stated that this enthalpy change is the sum of the first two ionization energies. Part (c)
(iii) is correct.

Results Plus: Examiner Tip


Practise questions such as (c)(iii) so that you can work your way round a Born-Haber
cycle.

(d) (i)
Unfortunately, many candidates did not read the question carefully and mention the effect
on the ionic bonding of changing the charge on both the cation and anion. The fact that the
Mg2+ cation is smaller than a Mg+ cation was appreciated by the majority of candidates.

Results Plus: Examiner Comments


This answer scored both marks. Any comparison between the size of the O and the O2
ions was ignored, as the question only required a comparison between the size of the
Mg2+ and the Mg+ cations.
Results Plus: Examiner Tip
Always read the question carefully so as to ascertain exactly what you are required to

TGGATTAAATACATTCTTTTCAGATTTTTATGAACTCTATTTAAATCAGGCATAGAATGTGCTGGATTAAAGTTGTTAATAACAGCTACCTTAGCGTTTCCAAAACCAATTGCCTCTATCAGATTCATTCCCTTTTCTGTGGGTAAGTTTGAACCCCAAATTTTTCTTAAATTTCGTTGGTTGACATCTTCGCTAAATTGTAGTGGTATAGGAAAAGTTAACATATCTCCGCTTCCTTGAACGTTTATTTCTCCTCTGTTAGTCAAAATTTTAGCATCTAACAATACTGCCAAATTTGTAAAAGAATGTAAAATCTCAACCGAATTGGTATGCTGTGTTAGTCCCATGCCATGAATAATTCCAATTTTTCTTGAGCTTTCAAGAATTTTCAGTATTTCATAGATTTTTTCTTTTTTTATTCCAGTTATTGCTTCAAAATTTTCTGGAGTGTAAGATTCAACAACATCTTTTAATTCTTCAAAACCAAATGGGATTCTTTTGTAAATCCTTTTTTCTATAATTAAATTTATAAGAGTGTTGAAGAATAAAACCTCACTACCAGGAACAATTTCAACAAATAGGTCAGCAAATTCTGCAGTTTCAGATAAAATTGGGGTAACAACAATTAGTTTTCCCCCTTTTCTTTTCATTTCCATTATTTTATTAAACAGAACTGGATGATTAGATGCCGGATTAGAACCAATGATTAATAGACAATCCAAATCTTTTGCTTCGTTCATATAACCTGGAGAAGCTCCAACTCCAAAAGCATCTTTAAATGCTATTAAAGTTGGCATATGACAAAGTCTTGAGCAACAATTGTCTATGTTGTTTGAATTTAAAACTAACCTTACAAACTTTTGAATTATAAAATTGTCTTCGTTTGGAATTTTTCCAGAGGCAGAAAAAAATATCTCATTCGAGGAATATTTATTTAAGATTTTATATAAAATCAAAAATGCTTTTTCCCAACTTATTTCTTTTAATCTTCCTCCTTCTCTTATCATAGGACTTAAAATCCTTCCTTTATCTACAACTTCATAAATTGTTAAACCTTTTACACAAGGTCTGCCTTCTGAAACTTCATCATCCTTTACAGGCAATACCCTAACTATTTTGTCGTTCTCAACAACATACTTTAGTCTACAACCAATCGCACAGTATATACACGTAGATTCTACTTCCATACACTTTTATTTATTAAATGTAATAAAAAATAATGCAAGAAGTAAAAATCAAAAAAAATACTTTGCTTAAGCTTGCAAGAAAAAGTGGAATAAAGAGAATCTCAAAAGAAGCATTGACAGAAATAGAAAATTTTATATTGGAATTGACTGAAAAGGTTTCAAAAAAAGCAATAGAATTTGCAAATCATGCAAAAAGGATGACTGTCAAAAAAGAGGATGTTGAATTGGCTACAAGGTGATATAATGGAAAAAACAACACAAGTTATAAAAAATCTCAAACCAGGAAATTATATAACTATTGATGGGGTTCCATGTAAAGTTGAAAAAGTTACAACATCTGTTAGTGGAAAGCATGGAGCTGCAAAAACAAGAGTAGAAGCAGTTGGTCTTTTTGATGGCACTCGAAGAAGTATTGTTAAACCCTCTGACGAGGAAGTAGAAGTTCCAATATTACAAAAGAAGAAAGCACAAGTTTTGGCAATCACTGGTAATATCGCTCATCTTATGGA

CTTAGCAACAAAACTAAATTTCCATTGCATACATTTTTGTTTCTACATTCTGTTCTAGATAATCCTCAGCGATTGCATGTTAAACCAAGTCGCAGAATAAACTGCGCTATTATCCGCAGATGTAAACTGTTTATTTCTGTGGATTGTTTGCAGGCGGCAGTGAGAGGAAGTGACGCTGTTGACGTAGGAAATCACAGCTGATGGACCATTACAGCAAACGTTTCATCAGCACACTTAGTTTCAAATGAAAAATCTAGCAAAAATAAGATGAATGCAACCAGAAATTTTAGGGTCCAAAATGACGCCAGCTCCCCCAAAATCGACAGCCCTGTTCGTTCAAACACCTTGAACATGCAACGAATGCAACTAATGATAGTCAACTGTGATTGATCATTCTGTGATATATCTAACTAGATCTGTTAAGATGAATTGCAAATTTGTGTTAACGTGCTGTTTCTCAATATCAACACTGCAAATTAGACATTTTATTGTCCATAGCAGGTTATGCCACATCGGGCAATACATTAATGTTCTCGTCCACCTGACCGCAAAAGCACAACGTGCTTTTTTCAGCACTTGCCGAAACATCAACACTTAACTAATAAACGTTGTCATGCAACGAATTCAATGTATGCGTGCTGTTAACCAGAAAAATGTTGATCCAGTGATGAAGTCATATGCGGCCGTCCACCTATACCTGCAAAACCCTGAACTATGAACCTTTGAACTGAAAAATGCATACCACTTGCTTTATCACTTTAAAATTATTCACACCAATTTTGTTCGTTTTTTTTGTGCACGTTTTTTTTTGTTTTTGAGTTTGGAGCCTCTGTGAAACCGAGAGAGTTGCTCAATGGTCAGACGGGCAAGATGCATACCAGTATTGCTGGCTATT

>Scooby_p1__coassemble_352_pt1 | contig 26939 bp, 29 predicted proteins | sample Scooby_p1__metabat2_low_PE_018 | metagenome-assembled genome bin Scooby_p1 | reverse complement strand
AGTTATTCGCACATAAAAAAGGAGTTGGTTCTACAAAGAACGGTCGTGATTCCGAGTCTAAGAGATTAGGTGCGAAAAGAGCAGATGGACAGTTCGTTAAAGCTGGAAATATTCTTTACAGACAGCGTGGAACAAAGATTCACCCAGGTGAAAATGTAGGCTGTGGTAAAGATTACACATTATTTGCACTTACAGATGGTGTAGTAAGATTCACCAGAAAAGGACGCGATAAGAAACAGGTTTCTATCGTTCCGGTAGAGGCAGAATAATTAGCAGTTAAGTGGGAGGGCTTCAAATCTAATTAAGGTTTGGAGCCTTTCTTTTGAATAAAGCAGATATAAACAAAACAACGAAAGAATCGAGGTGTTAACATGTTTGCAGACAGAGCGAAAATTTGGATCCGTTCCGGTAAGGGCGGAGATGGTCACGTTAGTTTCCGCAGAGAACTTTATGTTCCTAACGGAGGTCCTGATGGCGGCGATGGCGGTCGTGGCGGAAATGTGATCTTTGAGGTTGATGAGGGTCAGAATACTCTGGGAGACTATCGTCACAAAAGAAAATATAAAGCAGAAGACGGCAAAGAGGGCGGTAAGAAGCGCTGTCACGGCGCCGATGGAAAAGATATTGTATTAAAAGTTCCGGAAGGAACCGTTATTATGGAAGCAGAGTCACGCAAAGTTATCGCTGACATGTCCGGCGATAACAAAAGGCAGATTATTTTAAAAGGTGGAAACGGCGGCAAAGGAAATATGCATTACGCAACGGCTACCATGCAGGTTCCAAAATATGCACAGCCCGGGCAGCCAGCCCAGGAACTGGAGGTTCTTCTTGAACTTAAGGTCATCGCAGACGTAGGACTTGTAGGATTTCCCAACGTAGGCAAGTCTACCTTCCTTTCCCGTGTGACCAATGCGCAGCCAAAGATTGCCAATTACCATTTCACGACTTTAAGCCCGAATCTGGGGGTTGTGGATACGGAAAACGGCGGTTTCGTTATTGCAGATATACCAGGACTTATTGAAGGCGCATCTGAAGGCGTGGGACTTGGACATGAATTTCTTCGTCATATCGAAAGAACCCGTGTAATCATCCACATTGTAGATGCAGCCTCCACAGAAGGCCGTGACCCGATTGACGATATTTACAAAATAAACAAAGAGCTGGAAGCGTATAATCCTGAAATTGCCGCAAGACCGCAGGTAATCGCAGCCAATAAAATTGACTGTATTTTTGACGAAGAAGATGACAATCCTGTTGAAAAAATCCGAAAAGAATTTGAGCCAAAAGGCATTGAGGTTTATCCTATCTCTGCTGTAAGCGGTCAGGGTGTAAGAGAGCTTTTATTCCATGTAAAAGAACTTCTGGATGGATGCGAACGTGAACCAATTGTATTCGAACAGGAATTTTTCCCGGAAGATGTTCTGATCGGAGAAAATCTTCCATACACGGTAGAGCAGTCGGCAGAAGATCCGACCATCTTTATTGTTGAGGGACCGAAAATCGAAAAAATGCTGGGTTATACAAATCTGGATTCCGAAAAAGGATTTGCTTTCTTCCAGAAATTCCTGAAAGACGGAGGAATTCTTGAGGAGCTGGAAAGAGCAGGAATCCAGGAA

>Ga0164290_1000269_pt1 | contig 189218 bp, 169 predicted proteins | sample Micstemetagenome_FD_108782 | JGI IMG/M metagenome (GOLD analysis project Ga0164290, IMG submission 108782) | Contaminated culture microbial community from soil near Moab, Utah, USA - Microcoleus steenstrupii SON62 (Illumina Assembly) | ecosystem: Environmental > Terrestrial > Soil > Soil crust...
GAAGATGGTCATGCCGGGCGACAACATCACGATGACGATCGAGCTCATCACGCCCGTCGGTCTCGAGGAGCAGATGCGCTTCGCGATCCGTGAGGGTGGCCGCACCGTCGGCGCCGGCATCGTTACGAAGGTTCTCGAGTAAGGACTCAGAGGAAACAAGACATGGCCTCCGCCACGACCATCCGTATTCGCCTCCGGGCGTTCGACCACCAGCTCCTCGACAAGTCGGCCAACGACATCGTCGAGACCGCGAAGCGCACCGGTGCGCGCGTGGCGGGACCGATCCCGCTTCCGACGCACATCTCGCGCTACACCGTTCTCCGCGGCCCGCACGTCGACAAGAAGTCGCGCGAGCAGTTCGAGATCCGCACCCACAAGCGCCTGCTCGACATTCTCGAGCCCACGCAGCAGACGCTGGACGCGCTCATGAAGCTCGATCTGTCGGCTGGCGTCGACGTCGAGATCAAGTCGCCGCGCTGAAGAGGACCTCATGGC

consider in your answer.

(d) (ii)
This was generally well-answered, except when candidates did not realise that this was
requiring a comparison of the magnitude of the lattice energies rather than just stating that
"the Mg2+O2- lattice is stronger".

Q24.
(a) (i-ii)
Although for many this question was an easy start to the structured questions, a significant
minority dropped at least one mark.
Surprisingly, this occurred in part (i) as well as part (ii), with an incorrect number of electron
shells being the most common way to fail to score.
It's worth reminding candidates that transfer of key skills from GCSE, such as 'dot and cross'
diagrams, is a feature of AS and they should not just focus their revision on new concepts, such
as s, p and d orbitals.

Results Plus: Examiner Comments


This is a clear, well presented answer to part (i), scoring both marks.
However, it looks like the candidate has attempted (incorrectly) to
give the electronic configuration for a calcium atom in part (ii).
Results Plus: Examiner Tip
Pay careful attention to anything written in bold on the paper. It's done
deliberately to help guide you towards answering the question. In this case it
shows the question requires the electron configuration of the ion, not the atom.
(a) (iii-iv)
It was quite rare to award two marks in part (iii) and this item did help discriminate at the higher
grades.
Whilst the vast majority recognised the ion was smaller, justifi cations were not always clear. For